Based on the results of your risk assessment, however, you may find that your existing plans need to be expanded to address this particular public health threat. In this case, use guidance from public health officials, industry resources, and counsel to make appropriate changes.
Begin circulating existing or modified plans with key staff and tenant contacts. Consider organizing a teleconference to walk through the plan and apply it to a COVID-19 scenario. Ensure that all stakeholders understand their roles and whom to contact with questions or concerns.
4. Maintain Clear and Frequent Communication with Tenants:
As the virus spreads, the likelihood that a tenant or staff member at your building tests positive grows. Consider implementing systems and processes to (1) ensure that you are notified if a tenant or staff member is diagnosed with COVID-19 and (2) provide appropriate notice to others affiliated with the property.
Your obligation to notify tenants if another tenant or staff member is diagnosed with COVID-19 will vary in accordance with individual lease terms, emerging public health mandates, and an ever-evolving industry standard. Be sure to review lease agreements for provisions that may obligate you to notify tenants about security or safety risks present on the property and stay alert for any governmental recommendations or mandates that could apply to you.
At this time, there is no official requirement that property owners or landlords notify building tenants about COVID-19 risks. However, please be aware of what your peer owners and landlords are doing. If a significant number of other owners/landlords in your geographic region are notifying tenants as a matter of course, then you may want to do so as well in order to avoid later claims that an emerging standard of care was not met.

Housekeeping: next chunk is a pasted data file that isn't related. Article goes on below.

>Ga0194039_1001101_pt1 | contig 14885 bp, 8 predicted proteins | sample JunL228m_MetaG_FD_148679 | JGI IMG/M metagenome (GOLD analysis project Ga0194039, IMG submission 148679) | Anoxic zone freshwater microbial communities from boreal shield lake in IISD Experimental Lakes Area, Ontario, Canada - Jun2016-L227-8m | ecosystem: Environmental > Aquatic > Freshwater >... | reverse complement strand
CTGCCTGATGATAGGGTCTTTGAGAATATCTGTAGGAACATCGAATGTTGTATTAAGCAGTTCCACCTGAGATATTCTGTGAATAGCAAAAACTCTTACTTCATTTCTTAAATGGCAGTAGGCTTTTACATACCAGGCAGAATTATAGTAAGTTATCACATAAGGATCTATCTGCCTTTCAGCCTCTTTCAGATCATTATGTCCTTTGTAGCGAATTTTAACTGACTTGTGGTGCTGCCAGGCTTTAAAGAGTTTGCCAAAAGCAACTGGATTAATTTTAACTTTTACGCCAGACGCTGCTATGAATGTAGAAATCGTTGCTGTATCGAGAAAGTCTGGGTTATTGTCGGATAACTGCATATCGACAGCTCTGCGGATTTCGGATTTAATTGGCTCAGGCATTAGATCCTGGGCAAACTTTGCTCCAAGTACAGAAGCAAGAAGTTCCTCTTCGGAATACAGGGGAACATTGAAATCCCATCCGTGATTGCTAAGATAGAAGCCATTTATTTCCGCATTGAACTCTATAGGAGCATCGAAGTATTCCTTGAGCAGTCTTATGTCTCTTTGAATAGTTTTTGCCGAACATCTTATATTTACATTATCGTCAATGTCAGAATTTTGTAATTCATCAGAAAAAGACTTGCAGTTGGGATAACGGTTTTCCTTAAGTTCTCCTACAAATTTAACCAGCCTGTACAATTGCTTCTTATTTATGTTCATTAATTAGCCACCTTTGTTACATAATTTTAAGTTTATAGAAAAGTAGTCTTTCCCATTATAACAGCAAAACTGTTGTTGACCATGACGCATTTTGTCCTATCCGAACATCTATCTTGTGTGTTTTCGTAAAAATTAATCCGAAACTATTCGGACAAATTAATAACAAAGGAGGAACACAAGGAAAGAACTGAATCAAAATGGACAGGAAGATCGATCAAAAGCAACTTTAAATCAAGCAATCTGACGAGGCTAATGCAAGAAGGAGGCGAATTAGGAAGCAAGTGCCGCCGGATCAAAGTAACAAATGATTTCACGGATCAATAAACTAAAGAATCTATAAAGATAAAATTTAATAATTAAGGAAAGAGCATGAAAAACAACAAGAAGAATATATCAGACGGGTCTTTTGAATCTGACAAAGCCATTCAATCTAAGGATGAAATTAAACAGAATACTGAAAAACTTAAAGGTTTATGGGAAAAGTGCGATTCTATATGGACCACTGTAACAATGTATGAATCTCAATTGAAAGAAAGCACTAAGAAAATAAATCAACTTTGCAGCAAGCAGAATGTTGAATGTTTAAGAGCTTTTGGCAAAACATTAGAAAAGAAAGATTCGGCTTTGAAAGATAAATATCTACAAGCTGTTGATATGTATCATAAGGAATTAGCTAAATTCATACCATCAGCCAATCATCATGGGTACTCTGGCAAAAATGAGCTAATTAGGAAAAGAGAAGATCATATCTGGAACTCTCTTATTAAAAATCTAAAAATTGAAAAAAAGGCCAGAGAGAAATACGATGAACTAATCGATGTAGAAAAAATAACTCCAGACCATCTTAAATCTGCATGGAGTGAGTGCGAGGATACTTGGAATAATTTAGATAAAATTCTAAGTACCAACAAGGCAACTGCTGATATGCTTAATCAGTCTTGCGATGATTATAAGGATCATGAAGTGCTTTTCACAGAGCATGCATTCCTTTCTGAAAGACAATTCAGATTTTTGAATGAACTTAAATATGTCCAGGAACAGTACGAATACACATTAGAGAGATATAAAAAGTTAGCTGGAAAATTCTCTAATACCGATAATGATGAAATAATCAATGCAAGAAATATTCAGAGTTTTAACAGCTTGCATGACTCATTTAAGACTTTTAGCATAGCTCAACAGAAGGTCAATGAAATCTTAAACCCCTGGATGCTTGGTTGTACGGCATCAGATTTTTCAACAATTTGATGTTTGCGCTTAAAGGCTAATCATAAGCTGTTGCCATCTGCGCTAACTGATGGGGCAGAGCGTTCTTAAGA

5. Confer with Building Vendors:
Property owners and landlords should stay in constant contact with vendors who provide building services, including maintenance, sanitation, and security. Ask vendor companies about their disease management measures and their plans and ability to provide services in the event of personnel shortages.
6. Keep Common Areas Clean:
As with any biological or chemical contaminant, it is important that common areas under the control of the property owner or landlord be cleaned on a regular basis. Currently, the CDC recommends cleaning and disinfecting frequently touched surfaces daily. You should also stay alert for additional guidance from public health officials in this regard.
7. Identify and Implement Employee Safety Measures:
Consider measures to protect the safety of your employees. These measures will differ based on the responsibilities of various employees and your day-to-day business operations.